Chinese investors look to South-East Asia for commercial property as political tensions, make US and Australia less appealing

South-East Asia’s commercial property markets are becoming more popular with mainland Chinese investors as political rifts and higher interest rates dampen the appeal of traditional favourites such as Australia and the US, according to a report by Juwai IQI.

Indonesia is now the main offshore destination of choice for Chinese investment in the sector, with Malaysia in third place and Thailand in fifth, according to the property technology company’s rankings based on enquiries from interested parties. In 2022, Indonesia and Malaysia were in fourth place and fifth place, respectively, while Thailand was not even in the top five.

By contrast, the US, which was the preferred investment destination last year, failed to make the top five at all, while Australia dropped to fourth place from second in 2022.

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“Investors consider South-East Asia an appealing destination because commercial ties between China and these countries are growing, while they are shrinking with the US,” the report said. “Their rapidly growing economies provide opportunities in developable land, tourism facilities, industrial parks and industrial and logistics facilities.”

The International Monetary Fund (IMF) forecast in April that the three South-east Asian economies will grow this year by between 3.4 per cent and 5 per cent.

Chinese investors are ‘avoiding markets where future political tensions might make things more difficult,’ says Juwai IQI’s CEO Kashif Ansari. Photo: Handout

Both the US and Australia are tipped to grow by a mere 1.6 per cent this year, the IMF said.

Interest rates in the US and Australia currently stand at 5.25 per cent and 4.10 per cent, respectively, while those of Indonesia, Malaysia and Thailand range between 2 per cent and 5.75 per cent.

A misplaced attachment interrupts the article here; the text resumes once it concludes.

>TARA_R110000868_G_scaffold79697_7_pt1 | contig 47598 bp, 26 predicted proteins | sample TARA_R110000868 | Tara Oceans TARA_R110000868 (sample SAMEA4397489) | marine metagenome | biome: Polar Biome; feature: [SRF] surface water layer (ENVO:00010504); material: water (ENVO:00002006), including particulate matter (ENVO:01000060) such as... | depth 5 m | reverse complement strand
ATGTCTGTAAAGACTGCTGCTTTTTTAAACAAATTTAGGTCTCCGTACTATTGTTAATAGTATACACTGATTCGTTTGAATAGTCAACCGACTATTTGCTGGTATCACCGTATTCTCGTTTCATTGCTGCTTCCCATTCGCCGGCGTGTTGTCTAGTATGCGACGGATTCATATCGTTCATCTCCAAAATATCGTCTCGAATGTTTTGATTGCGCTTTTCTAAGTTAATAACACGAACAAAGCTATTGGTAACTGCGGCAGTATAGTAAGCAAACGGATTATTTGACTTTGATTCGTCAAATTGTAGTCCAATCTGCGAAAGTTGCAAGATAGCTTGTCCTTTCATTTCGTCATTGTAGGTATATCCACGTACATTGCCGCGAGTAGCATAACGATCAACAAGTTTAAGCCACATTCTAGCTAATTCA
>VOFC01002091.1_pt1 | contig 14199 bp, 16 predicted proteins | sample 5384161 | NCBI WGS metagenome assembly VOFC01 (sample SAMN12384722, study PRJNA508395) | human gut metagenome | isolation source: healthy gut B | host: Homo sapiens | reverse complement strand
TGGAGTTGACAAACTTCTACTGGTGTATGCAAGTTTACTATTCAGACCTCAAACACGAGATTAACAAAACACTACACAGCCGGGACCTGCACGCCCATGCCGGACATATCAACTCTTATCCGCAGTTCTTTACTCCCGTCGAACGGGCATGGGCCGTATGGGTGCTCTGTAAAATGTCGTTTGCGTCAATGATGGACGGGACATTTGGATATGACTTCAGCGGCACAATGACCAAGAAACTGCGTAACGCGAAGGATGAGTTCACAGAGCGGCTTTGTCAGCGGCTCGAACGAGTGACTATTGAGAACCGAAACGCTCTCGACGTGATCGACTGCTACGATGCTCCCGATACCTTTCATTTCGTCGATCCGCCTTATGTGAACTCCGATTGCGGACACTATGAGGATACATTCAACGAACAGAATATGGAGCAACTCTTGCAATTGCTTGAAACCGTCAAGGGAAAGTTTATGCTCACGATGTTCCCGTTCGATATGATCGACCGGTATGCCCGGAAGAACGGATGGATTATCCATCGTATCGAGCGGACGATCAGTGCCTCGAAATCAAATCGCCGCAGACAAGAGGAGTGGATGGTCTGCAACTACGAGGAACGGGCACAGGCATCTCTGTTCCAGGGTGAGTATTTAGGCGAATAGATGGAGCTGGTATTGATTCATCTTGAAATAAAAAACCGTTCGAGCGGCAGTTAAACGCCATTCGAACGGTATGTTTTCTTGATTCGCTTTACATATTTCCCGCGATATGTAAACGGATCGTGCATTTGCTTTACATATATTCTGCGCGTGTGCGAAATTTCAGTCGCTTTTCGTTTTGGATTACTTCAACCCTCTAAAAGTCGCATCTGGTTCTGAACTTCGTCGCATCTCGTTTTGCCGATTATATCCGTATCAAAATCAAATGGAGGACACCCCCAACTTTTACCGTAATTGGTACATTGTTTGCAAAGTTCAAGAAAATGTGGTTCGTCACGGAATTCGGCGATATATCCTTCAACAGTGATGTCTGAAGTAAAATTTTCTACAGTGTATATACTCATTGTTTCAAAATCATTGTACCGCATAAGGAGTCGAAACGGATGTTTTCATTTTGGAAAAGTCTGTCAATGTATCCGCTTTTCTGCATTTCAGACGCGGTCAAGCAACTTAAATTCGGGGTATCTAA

The better growth prospects for the Southeast Asian countries give investors more incentive to put their money there, Juwai IQI said.

Chinese outbound investment is hobbled by Beijing’s strict capital controls, and this is giving “further advantage to Southeast Asian countries because investors find obtaining approval for projects in these destinations easier,” the report added.

Washington and Beijing’s relations have worsened in the last few years with disputes over trade, technology and even territorial claims in Asia heightening tensions. Ties between Canberra and Beijing have not fared much better, with rifts over the origin of the coronavirus pandemic and trade bans fuelling disharmony.

The shift in preference towards South-East Asia’s commercial property is likely to continue even if the US and Australia were to roll back their tightening of monetary policy.

“It’s not just interest rates that are driving down Chinese investment in US commercial real estate,” said Kashif Ansari, Juwai IQI’s co-founder and group CEO. “You also have a structural decline that has been in place since 2018.

“This is related to Chinese government preferences regarding the direction of outbound investment. It also has to do with investors using an abundance of caution and avoiding markets where future political tensions might make things more difficult.”

Ultimately, mainland Chinese investors are far more inclined to buy commercial real estate at home as well as in Hong Kong and Singapore.

In the first three months of the year, some US$4.4 billion in domestic assets was bought by Chinese capital, dwarfing the US$500 million they invested outside the country’s borders, according to JLL Capital Markets data.

“Mainland Chinese investors are now much more inward looking in the domestic market and only consider a handful of markets like Hong Kong and Singapore when they go abroad,” said Ada Choi, head of occupier research for Asia-Pacific at CBRE.

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